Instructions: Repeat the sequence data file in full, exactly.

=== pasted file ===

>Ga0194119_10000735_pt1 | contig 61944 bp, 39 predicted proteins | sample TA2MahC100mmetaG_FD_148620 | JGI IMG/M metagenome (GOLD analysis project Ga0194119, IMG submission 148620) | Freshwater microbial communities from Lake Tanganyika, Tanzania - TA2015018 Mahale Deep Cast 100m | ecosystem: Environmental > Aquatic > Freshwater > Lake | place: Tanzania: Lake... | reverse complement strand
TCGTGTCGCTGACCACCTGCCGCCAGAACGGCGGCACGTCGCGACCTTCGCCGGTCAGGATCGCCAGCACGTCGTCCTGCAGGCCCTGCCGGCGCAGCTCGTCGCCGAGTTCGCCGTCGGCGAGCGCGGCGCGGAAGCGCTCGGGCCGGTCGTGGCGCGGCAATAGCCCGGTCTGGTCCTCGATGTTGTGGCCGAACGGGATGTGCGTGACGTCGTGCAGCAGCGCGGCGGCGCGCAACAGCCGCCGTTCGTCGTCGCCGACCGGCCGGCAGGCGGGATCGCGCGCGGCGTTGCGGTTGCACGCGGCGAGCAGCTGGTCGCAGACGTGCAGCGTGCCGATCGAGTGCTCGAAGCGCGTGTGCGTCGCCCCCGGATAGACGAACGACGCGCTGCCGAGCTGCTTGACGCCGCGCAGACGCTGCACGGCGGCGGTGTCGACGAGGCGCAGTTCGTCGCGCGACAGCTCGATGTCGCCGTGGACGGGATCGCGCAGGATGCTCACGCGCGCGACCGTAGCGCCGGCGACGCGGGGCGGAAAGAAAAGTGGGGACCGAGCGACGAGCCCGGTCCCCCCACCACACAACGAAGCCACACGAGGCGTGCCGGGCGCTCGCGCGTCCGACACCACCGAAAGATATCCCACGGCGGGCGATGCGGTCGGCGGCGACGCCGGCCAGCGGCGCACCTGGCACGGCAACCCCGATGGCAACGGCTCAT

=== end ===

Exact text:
>Ga0194119_10000735_pt1 | contig 61944 bp, 39 predicted proteins | sample TA2MahC100mmetaG_FD_148620 | JGI IMG/M metagenome (GOLD analysis project Ga0194119, IMG submission 148620) | Freshwater microbial communities from Lake Tanganyika, Tanzania - TA2015018 Mahale Deep Cast 100m | ecosystem: Environmental > Aquatic > Freshwater > Lake | place: Tanzania: Lake... | reverse complement strand
TCGTGTCGCTGACCACCTGCCGCCAGAACGGCGGCACGTCGCGACCTTCGCCGGTCAGGATCGCCAGCACGTCGTCCTGCAGGCCCTGCCGGCGCAGCTCGTCGCCGAGTTCGCCGTCGGCGAGCGCGGCGCGGAAGCGCTCGGGCCGGTCGTGGCGCGGCAATAGCCCGGTCTGGTCCTCGATGTTGTGGCCGAACGGGATGTGCGTGACGTCGTGCAGCAGCGCGGCGGCGCGCAACAGCCGCCGTTCGTCGTCGCCGACCGGCCGGCAGGCGGGATCGCGCGCGGCGTTGCGGTTGCACGCGGCGAGCAGCTGGTCGCAGACGTGCAGCGTGCCGATCGAGTGCTCGAAGCGCGTGTGCGTCGCCCCCGGATAGACGAACGACGCGCTGCCGAGCTGCTTGACGCCGCGCAGACGCTGCACGGCGGCGGTGTCGACGAGGCGCAGTTCGTCGCGCGACAGCTCGATGTCGCCGTGGACGGGATCGCGCAGGATGCTCACGCGCGCGACCGTAGCGCCGGCGACGCGGGGCGGAAAGAAAAGTGGGGACCGAGCGACGAGCCCGGTCCCCCCACCACACAACGAAGCCACACGAGGCGTGCCGGGCGCTCGCGCGTCCGACACCACCGAAAGATATCCCACGGCGGGCGATGCGGTCGGCGGCGACGCCGGCCAGCGGCGCACCTGGCACGGCAACCCCGATGGCAACGGCTCAT